Why Kickstarter could be the key to financing a fledgling food business

Why Kickstarter could be the key to financing a fledgling food business

(Image: Kanga/Facebook) (Image: Ksenija Hotic)
 

Most culinary start-ups take at least a couple years to grow from embryonic brands into brick-and-mortar establishments. Kanga, a year-old business specializing in miniature Australian meat pies, has discovered a way to fast-track the process. In mid-December, owners Megan Chan and Erynn Mayes launched a Kickstarter campaign to raise funds for a downtown retail space. Barely a month later, with three days left in the campaign, they’ve received almost 250 donations totaling $14,800—just $200 shy of their $15,000 goal.

Kanga’s trajectory from hatchling start-up to retail outlet is basically a study in modern-day culinary entrepreneurship. The company launched in October 2012 at the Toronto Underground Market, the same foodie incubator—and low-risk testing ground—that helped catapult Toronto hotspots La Carnita and Rock Lobster onto the Toronto food map. Chan and Maye spent the next year building their brand by appearing at community gatherings like TO Food Fest and TURF Music Festival before transitioning into wholesale arrangements with trendy specialty stores like Roncey bakery Hot Oven and Sanagan’s in Kensington Market. Meanwhile, growing attention from media outlets like the Toronto Star and Chatelaine was generating sufficient buzz to make crowdfunding a viable financial strategy.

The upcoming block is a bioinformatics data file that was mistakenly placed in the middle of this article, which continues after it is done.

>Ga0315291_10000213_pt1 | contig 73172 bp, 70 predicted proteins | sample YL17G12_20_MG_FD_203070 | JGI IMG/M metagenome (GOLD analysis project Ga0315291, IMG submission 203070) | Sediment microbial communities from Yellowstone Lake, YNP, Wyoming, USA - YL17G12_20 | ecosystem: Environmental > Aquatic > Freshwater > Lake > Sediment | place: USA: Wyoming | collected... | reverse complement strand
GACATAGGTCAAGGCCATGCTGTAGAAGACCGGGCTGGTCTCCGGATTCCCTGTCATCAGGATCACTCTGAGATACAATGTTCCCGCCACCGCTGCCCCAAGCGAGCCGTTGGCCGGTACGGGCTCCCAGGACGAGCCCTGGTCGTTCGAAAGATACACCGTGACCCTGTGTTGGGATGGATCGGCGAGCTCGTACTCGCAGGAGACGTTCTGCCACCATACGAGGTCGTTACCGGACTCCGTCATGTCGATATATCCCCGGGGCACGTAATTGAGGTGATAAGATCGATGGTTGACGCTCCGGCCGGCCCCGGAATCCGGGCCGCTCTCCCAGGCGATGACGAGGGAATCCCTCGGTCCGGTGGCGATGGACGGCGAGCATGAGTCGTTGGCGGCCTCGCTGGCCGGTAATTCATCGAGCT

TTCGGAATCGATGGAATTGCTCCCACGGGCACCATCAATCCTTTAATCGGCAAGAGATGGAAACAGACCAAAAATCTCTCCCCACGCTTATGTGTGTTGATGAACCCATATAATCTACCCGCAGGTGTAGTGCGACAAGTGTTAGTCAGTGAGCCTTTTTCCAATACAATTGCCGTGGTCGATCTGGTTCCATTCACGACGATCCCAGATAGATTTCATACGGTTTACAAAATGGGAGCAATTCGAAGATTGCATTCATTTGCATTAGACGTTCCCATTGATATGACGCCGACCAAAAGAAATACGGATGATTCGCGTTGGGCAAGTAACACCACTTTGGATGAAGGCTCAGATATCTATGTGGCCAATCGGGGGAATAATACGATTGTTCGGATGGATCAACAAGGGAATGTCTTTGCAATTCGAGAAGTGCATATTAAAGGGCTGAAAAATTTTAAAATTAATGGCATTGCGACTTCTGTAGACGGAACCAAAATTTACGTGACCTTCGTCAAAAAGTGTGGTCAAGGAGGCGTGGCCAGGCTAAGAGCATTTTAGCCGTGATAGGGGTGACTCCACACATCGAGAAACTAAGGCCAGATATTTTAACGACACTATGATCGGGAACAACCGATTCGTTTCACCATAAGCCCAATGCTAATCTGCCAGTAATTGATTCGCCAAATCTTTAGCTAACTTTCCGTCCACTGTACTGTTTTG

Assuming they meet their $15,000 goal, Chan and Maye intend to use the cash to lease retail space in the heart of the downtown core, close to lunching cubicle-dwellers and corporate catering clients. Their mission is to open shop by April 2014—certainly an ambitious timeline. Something tells us they’ll be right on schedule.